The Elephant in the Democrats' Living Room

All they did for a week was beat around the Bush

Wait, wait, wait! Democratic conventioneers! You forgot your "regime change" materials—you know, the topic you didn't really feel like discussing openly. It's difficult for the rest of the country to know exactly what you want—and how much you think a new regime is needed—if you're not willing to at least express some frustration and anger and tell us why.

Here are a couple of people who are willing to share. Let's start with Al Sharpton's Wednesday night speech, for which he was chided for talking too long. He probably should have talked longer—and right after Barack Obama's stirring speech Tuesday night. Maybe the two of them together would have generated enough heat to at least bring you delegates up to a simmer. Some excerpts from Sharpton:

  • "The issue of government is not to determine who may sleep together in the bedroom. It's to help those that might not be eating in the kitchen."

  • "The promise of America [is] that we stand for human rights, whether it's fighting against slavery in the Sudan, . . . AIDS in Lesotho, [or] police misconduct in this country."

  • "I suggest to you tonight that if George Bush had selected the [Supreme Court] in '54, Clarence Thomas would have never got to law school."

  • "How did we squander this opportunity to unite the world for democracy and to commit to a global fight against hunger and disease? We did it with a go-it-alone foreign policy based on flawed intelligence. We were told that we were going to Iraq because there were weapons of mass destruction. We've lost hundreds of soldiers. We've spent $200 billion at a time when we had record state deficits. And when it became clear that there were no weapons, they changed the premise for the war and said: 'No, we went because of other reasons.' "

  • "At a time when a vicious spirit in the body politic of this country attempts to undermine America's freedoms—our civil rights and civil liberties—we must leave this city and go forth and organize this nation for victory for our party and John Kerry and John Edwards in November. And let me quickly say, this is not just about winning an election. It's about preserving the principles on which this very nation was founded."

  • "Look at the current view of our nation worldwide as a result of our unilateral foreign policy. We went from unprecedented international support and solidarity on September 12, 2001, to hostility and hatred as we stand here tonight. We can't survive in the world by ourselves."

    And for a review of the unreality show you delegates just participated in, here's how Washington Post TV critic Tom Shales broke down your broken-down performance (along with that of the media people who covered you), under the headline "Too Nice for Their Own—and Our—Good":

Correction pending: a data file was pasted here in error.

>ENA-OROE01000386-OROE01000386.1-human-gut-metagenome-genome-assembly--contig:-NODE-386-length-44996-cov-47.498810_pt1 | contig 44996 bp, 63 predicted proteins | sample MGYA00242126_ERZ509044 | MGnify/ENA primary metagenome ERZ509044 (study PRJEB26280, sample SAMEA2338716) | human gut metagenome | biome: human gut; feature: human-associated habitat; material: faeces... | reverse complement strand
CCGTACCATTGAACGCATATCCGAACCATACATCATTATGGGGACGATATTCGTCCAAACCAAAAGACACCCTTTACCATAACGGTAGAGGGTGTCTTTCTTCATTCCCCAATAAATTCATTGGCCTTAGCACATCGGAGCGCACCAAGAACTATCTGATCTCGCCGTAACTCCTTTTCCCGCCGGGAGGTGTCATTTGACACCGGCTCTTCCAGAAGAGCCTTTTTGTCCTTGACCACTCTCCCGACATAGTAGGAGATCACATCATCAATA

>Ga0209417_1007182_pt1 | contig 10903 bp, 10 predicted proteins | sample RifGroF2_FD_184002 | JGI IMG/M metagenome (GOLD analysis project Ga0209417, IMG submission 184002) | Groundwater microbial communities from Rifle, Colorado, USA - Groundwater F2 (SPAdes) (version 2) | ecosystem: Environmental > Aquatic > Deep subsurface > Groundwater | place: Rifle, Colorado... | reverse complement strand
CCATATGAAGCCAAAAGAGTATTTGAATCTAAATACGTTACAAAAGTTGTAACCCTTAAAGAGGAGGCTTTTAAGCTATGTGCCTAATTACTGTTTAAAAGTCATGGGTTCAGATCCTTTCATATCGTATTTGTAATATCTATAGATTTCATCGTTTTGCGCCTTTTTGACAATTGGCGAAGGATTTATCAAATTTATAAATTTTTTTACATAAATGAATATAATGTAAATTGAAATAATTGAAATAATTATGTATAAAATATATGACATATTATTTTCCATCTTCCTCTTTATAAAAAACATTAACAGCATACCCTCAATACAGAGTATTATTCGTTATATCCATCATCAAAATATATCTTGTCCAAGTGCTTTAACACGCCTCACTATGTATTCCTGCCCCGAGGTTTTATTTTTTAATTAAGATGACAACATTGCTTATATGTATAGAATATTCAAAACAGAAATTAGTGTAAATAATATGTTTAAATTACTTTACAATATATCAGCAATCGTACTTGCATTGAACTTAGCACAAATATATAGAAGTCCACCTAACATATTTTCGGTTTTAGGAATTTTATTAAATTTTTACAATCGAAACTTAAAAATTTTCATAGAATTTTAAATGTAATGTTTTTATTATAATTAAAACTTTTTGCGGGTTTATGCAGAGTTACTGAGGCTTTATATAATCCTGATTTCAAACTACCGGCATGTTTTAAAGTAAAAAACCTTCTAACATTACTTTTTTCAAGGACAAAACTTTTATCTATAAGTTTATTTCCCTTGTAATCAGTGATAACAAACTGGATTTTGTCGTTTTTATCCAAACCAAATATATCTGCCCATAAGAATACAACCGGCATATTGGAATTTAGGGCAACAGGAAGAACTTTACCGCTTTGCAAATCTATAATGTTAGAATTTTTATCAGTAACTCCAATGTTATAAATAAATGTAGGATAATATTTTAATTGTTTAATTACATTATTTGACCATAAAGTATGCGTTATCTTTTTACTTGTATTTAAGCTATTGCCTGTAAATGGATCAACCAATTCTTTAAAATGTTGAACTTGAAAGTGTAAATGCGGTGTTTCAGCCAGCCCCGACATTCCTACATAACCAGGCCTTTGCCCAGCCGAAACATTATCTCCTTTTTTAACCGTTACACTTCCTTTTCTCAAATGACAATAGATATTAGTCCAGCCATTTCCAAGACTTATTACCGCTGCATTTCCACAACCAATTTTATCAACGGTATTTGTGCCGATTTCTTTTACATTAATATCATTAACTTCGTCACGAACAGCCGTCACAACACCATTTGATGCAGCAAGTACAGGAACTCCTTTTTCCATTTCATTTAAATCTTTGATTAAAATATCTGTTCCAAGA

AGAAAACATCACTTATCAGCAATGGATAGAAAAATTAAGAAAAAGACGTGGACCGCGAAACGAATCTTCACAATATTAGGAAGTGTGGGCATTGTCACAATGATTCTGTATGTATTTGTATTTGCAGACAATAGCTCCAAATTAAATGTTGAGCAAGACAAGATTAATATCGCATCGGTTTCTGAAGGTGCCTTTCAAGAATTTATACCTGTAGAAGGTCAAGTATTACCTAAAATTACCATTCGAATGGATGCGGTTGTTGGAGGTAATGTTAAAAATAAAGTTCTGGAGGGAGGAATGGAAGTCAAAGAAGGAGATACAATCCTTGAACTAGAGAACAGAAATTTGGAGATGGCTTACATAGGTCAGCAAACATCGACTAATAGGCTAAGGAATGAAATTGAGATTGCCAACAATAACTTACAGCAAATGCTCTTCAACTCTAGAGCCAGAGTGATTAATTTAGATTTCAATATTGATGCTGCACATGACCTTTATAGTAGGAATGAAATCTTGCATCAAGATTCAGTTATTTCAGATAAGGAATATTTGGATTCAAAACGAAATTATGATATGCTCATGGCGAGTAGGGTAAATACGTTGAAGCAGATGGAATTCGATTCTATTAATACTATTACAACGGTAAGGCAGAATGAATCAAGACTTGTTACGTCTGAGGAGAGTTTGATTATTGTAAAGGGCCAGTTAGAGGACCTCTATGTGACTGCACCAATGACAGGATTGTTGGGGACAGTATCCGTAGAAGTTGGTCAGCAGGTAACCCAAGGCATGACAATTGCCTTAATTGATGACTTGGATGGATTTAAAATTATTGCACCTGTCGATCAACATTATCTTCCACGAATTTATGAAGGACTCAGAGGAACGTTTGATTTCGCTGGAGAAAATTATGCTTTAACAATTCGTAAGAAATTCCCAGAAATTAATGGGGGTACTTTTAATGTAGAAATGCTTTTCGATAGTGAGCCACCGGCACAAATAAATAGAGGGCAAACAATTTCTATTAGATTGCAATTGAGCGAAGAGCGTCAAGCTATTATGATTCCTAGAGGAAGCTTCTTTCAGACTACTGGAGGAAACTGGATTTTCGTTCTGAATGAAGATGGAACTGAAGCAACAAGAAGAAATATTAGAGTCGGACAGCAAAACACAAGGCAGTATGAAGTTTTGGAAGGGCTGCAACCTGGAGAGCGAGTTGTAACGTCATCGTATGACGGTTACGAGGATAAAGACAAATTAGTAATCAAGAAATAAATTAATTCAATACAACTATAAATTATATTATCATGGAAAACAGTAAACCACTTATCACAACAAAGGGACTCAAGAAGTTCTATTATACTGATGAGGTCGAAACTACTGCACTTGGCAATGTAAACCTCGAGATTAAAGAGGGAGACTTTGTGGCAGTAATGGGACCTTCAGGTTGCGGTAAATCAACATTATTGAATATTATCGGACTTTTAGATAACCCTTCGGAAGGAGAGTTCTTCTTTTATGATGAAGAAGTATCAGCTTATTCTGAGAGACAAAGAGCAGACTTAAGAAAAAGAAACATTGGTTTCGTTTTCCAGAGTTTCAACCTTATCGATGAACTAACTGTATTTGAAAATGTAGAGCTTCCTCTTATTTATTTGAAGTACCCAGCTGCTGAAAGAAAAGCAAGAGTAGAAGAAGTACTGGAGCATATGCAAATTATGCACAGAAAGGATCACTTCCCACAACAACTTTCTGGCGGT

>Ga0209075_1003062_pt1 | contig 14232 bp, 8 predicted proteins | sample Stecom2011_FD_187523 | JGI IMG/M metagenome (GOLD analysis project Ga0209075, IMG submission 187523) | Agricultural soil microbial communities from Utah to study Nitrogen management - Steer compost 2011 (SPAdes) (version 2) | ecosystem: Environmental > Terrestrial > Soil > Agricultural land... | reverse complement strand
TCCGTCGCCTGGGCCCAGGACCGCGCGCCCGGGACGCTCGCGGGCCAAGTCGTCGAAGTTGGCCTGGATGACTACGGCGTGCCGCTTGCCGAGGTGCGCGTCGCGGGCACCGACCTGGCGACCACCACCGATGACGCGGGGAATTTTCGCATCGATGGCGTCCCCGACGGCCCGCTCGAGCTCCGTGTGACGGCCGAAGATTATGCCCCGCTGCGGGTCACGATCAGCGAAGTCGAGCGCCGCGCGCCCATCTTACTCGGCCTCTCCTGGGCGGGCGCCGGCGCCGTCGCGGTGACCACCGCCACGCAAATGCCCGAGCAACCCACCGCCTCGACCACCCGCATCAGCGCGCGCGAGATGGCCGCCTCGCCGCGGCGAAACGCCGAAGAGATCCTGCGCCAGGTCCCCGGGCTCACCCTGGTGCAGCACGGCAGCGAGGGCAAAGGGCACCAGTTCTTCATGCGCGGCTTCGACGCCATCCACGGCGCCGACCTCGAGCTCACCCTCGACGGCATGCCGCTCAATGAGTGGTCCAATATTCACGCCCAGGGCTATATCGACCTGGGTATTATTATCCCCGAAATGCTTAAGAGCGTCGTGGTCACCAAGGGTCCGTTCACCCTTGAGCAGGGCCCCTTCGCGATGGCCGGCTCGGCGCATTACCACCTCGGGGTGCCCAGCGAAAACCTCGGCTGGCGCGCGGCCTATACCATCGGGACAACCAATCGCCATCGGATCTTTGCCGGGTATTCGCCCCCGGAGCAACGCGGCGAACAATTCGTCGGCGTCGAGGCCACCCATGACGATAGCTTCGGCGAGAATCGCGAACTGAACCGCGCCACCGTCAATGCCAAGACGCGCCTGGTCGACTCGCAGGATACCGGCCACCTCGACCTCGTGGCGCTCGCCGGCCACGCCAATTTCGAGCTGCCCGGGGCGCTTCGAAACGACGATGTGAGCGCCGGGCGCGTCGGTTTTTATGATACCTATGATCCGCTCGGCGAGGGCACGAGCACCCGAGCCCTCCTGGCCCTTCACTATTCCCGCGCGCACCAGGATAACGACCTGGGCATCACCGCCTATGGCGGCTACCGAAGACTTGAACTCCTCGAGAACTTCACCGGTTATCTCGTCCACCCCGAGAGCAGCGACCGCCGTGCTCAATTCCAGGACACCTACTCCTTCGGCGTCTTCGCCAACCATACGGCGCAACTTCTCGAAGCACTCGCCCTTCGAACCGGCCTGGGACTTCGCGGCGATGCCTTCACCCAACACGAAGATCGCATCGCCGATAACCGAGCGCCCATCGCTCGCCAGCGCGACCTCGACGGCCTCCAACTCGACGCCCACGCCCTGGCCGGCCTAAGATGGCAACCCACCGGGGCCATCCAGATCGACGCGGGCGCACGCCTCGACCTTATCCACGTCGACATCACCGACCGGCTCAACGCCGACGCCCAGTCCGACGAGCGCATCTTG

• "The bland and platitudinous nature of the [Edwards] speech only served to support the widely held view that political conventions have become anachronisms."

  • "The Democrats' namby-pamby decision to go positive—not to attack the arguably very, very vulnerable administration of George W. Bush—has put a pall of niceness over the proceedings that, try as they might, cranky-minded TV commentators haven't done much to dispel."

  • "A little hard-core, down-and-dirty political colloquy would seem more than appropriate for a time in which Americans are threatened by international terrorism on one side and economic woes on the other."

  • "A viewer could have come away from the [Edwards] speech with the impression that Edwards was saying 'a Kerry-Edwards administration will be even better than Bush-Cheney' rather than 'the current administration has got to go.' He didn't offer enough motivation for changing leadership in the middle of an apparently intractable war."

  • "Before the [Edwards] speech, Democrats and broadcasters were all aghast that the convention's scheduled hour of prime-time coverage might run over (the horror!) because the irascible Al Sharpton got tired of his scripted speech and departed from it for several minutes, stretching out his time. You'd have thought he'd slapped the queen, to quote Liz Smith. Everyone ran around in apoplexy at this hubris—even the network newsniks who'd done nothing but complain about the convention being too planned and scripted."

  • "Surprisingly, Fox News Channel's Bill O'Reilly did not manage to be the most ridiculous of that crew last night. Chris Matthews, getting a trifle desperate over on MSNBC, sank to an absurd new low when he hauled in actor Steve Buscemi, who seemed to be visiting the convention on a whim, and asked if he wasn't outraged at seeing Sharpton because Sharpton 'built his career lying about cops.' How's that again? Buscemi looked mystified, and no wonder. Even Matthews began to look mystified, as if an evil gremlin had popped out of his stomach and started asking nonsensically contentious questions."

  • "Katie Couric told viewers of yesterday's Today show on NBC that Illinois legislator Barack Obama had 'electrified' the crowd with his stunningly eloquent speech Tuesday night. Too bad NBC refused to show it. Too bad profit-mad NBC-Universal was determined to air its lame reality shows and sitcom reruns instead. And then Couric tells us we really should've been there. The networks are just plain nuts."

    OK, go home, conventioneers. You too, Couric. Go on, get outta here.


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